Repeat After Me: DHCP and DNS Belong on a DC
Posted by admin on 21 May 2013 03:01 PM
When configuring any network one needs to have an understanding of just how DNS works.
If DNS is not set up correctly there are so many things that break it is not funny.
Unlike mail routing (MX records) that offer a priority system for directing mail to the final destination where the system compensates for an offline mail server DNS operates in a round robin fashion.
So, if DHCP is set up on a router and delivers the following IPs for the client’s DNS queries:
Guess how many times the client’s on-premises resource DNS queries, in general, will fail.
If you guessed “67%” then you would be right.
It seems that folks are missing the reason for “Domain” in “Domain Naming System” or DNS for short.
The primary excuse we’ve heard so far to set the above DNS server IP settings on clients and even Remote Desktop Services servers and other servers is:
There is, however, a fatal flaw in that line of reason . . . the missing “Domain” in DNS.
Or, to be blunt: A lack of understanding how DNS works on-premises and on the Internet and why the two are separate from each other.
Let’s have a look at this very crude drawing:
The left hand box is the on-premises Domain network. On that network MYDC is authoritative for that domain. Everything inside the box boundary for the network belongs to that DC and its on-premises DNS setup.
MYDC is the Start of Authority (SOA) for that domain (DOMAIN.LOCAL).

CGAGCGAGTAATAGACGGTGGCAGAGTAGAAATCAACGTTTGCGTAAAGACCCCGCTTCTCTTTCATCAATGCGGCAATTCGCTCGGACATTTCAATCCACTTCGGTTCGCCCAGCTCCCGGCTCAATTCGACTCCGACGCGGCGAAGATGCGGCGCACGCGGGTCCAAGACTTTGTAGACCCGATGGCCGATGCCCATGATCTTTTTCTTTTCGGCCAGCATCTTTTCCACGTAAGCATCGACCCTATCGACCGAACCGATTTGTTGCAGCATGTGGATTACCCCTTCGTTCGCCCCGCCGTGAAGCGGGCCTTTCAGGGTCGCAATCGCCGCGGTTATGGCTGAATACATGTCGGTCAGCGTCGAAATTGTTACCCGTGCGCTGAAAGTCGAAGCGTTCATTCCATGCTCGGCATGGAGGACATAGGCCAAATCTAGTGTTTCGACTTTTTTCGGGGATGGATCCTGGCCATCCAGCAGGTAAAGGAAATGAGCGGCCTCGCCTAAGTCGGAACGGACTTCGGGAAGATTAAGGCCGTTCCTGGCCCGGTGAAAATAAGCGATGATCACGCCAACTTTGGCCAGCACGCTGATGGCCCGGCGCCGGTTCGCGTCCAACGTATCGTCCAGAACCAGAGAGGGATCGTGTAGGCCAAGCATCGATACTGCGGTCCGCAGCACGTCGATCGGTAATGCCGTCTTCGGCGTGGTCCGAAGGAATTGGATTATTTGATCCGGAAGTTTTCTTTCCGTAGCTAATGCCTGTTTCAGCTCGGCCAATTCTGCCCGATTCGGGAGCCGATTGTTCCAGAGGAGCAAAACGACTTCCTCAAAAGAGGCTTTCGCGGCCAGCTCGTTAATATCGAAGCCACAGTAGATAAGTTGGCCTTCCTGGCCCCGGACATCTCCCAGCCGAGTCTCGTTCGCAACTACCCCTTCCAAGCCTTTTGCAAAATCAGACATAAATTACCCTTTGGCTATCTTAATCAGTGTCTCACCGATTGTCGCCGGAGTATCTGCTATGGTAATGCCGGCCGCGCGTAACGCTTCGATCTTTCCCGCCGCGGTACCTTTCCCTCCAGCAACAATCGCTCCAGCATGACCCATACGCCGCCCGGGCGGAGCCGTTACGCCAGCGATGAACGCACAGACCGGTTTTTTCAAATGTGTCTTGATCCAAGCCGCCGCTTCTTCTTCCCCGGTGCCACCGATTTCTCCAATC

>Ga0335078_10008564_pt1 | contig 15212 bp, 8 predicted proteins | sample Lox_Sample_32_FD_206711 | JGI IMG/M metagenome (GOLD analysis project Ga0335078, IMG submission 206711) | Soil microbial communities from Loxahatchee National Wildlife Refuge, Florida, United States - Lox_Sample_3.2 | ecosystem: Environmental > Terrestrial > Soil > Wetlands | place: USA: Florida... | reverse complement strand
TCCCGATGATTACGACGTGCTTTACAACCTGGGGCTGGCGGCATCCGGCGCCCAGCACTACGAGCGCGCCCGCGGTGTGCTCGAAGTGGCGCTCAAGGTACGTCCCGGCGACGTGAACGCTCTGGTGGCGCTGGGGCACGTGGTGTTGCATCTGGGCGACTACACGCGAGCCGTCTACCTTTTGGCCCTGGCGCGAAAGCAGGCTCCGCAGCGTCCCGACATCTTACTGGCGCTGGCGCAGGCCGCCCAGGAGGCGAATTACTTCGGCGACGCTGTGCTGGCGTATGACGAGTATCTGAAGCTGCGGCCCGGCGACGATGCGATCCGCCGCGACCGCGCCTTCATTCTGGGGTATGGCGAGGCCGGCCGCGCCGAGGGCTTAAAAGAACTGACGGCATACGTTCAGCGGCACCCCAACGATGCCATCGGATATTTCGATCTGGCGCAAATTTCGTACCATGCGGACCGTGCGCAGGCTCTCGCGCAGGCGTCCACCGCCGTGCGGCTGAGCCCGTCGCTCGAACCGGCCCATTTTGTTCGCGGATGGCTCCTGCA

Being that our MYDC has the SOA means that no other DNS server _anywhere on the planet_ will be an authority for that domain. At least, for _that_ particular domain name in that particular location.
Not to mention the Top Level Domain (TLD) .LOCAL is not to be found anywhere on the Internet either.
What that means is that any client that queries DNS where MYSQL is will get the correct IP address from the DC that hosts the on-premises _domain’s_ DNS because that server is _authoritative_ for that domain.
Now, what happens on the client if they query DNS for MYSQL.DOMAIN.LOCAL and Google/OpenDNS server IPs are on the client’s DNS “where to query” server list and they respond?
That query goes OUTSIDE of the domain network to Google or OpenDNS and the response back is, “I have no clue who, what, or where the chicken DOMAIN.LOCAL is. Check ROOT SERVERS.” And of course, they answer same.
So, we have 67% of our on-premises queries failing DNS resolution.
Let’s think about that for a moment.
. . .
67% of our DNS queries are FAILING.
That means poor network performance, network print problems, LoBs that depend on database/SQL connections losing their connections, improper RDP routing, and so much more.
The _proper_ way to configure a domain’s DNS is as follows:
DHCP belongs on the server. Period. Full-stop.
If DHCP is on the router with DNS pointers to Google/OpenDNS or ISP DNS servers served to the on-premises DHCP clients then changes need to be made to put DHCP back where it belongs. . . on the DC.
If there is a concern about the only DC going down and leaving the clients helpless then make sure the backups are good.
If a need for redundancy is there then install an HP MicroServer with a Standard license and DCPromo that box into the domain. Make sure replication and AD integrated DNS are functioning between the now two DCs on the domain (we’ve seen situations where the second DC or RODC had no SYSVOL due to broken replication).
Or install an online cold backup device but make sure that the primary server has Software Assurance as Cold Backup is an SA only option.
For Small Business Server networks there _is_ a caveat to having another DC on the domain when in a disaster recovery situation.
In the end, a good chunk of the problems on a network such as connectivity, Line of Business application problems, performance, and more can have their source in an improperly configured DNS structure.
It is our job as IT “Professionals” to know the “WHY” things work so that we can set things up properly.
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